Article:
Complaining About NFL Officiating? Check Out These Bad Calls
Complain About NFL Officiating While You Can
The lockout of the NFL officials has been a hotbed of controversy that gets hotter and hotter as each week passes. The replacement referees - pulled from a pool of smaller college officials, the Arena Football League, and even some retirees - have made an indelible mark on the 2012 NFL season.
During the preseason, they were almost excused, and most of the talk heard around the league and over the airwaves seemed to indicate that nobody felt like these replacement refs were going to be around for long, and even if they were, they wouldn’t have much of an impact on the games.
Oh how wrong we all were.
Now through three complete weeks of the regular season, the cries for the lockout to end have moved into a deafening roar from players, coaches, broadcasters and especially fans.
Complain now folks, because this lockout will eventually end. When it does, the regular officials had better not hear one peep about missed calls.
Have these replacement officials blown calls and had an impact on the games? Of course they have.
News Flash – The regular referees did too. Often.
So if players, coaches and everybody else under the sun want to vent their frustrations about the replacement refs, they need to keep in mind how many times they lost their cool with the regular refs.
When and if the regular officials come back this season, everyone should just sit back and give thanks.
And when Ed Hochuli inevitably blows another call and hands the game to the team you love to hate, just soak in his quality dissertation, admire his guns, and take a sip of your adult beverage.
No more whining.
If you think I’m crazy, well then take a gander at just a few examples of game changing calls by “regular” officials.
The Tom Brady "Tuck Rule"
2001 – The “Tuck Rule” game, when New England Patriots QB Tom Brady was sacked by Oakland Raiders CB Charles Woodson, and appeared to fumble the ball. The turnover would have been huge for the Raiders considering the Patriots were nearing field goal range during the fourth quarter of a 13-13 playoff game. Replay officials cited the “tuck rule”, saying that Brady’s arm was moving forward, not noticing it was moving forward because of being hit by a defender.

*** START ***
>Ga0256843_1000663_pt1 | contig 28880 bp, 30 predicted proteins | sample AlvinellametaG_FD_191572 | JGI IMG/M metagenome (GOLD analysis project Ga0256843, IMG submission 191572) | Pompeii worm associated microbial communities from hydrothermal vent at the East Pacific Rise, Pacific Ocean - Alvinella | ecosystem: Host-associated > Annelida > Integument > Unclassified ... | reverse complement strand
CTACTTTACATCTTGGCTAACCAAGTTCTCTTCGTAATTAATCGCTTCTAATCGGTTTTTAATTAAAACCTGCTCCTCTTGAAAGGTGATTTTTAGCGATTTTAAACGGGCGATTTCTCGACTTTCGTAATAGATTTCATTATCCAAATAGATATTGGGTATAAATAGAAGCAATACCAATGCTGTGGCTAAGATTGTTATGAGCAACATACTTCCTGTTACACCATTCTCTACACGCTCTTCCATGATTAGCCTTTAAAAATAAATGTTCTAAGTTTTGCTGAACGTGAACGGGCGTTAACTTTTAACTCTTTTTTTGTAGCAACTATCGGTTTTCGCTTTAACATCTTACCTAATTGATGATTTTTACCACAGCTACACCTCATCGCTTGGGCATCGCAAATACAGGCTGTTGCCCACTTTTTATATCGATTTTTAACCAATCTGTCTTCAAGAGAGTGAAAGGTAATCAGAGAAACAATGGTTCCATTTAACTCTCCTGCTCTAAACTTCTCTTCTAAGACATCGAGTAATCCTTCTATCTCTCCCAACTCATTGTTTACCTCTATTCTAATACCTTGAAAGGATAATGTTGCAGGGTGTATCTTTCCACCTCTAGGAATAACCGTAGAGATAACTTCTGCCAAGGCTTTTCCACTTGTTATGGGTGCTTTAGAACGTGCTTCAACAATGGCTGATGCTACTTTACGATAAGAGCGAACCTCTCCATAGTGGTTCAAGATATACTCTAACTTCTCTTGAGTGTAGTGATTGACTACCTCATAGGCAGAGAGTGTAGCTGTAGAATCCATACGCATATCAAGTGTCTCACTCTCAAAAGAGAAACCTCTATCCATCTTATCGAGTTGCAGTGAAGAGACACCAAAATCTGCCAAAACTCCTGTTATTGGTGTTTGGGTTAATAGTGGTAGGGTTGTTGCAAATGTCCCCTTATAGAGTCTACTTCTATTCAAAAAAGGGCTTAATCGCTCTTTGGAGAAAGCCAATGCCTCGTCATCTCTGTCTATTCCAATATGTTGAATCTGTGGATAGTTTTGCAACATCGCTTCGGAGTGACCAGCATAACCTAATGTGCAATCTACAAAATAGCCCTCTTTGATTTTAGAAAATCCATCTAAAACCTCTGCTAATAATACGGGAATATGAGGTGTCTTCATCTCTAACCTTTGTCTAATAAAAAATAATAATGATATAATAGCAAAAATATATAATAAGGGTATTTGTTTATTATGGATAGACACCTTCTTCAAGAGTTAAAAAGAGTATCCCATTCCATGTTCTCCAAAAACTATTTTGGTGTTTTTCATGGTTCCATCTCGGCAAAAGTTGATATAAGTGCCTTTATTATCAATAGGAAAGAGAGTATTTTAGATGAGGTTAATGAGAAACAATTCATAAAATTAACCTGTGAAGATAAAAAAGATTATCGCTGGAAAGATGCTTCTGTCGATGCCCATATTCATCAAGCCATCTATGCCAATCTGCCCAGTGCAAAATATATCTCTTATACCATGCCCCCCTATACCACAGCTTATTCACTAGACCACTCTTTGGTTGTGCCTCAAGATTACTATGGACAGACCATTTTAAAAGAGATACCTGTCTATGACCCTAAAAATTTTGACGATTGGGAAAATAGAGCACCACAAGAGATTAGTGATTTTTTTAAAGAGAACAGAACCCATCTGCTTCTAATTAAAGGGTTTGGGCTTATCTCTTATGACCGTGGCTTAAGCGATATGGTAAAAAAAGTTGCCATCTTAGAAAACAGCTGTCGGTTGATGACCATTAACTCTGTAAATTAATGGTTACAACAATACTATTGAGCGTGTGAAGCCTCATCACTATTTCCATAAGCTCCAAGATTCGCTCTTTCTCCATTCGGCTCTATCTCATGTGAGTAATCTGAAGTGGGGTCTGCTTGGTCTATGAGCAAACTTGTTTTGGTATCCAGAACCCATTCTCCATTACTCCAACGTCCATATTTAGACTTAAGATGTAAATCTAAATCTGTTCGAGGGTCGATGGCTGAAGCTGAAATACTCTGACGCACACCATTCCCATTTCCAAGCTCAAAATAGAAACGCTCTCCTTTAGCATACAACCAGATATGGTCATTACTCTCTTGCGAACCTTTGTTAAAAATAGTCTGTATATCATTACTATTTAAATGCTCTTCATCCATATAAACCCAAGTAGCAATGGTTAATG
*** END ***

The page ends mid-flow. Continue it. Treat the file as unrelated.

The Thanksgiving Day Coin Flip
1998 – A Thanksgiving day game between the Pittsburgh Steelers and Detroit Lions went into overtime, and players from both teams met at the fifty yard line for the coin toss to determine first possession. Before the flip, referee Phil Luckett asked Steelers running back Jerome Bettis for his heads or tails call. Bettis said tails, but apparently, Phil Luckett heard “heads” instead. The flip came up tails and the ball went to Detroit who kicked a game winning field goal on the first possession.
Ed Hochuli, and the Cutler Fumble
2008 – The Ed Hochuli debacle. Down by seven points with 1:17 remaining in the fourth quarter, the Denver Broncos had moved the ball to the San Diego Chargers one yard line, when former Broncos quarterback Jay Cutler clearly fumbled the ball. Hochuli inexplicably called it a forward pass. The Hochuli-hatemail ensued.
The Big Ben Lateral
2012 – In the playoff game between the Broncos and Pittsburgh Steelers, Ron Winter’s crew wrongly called a Ben Roethlisberger lateral pass that was not caught to be a forward pass. The ball was clearly tossed backward, and should have been ruled a fumble.
Pass Interference or Facemask?
2010 - The Broncos held a 20-17 lead over the New York Jets, when on fourth down, Jets QB Mark Sanchez heaved a desperation pass to receiver Santonio Holmes. The pass fell short, but the ref called Broncos DB Renaldo Hill for pass interference. It was clear that Hill inadvertently grabbed Holmes facemask while attempting to catch the ball, but there was no interference. The difference between a 5-yard penalty and a spot foul gave the Jets the game.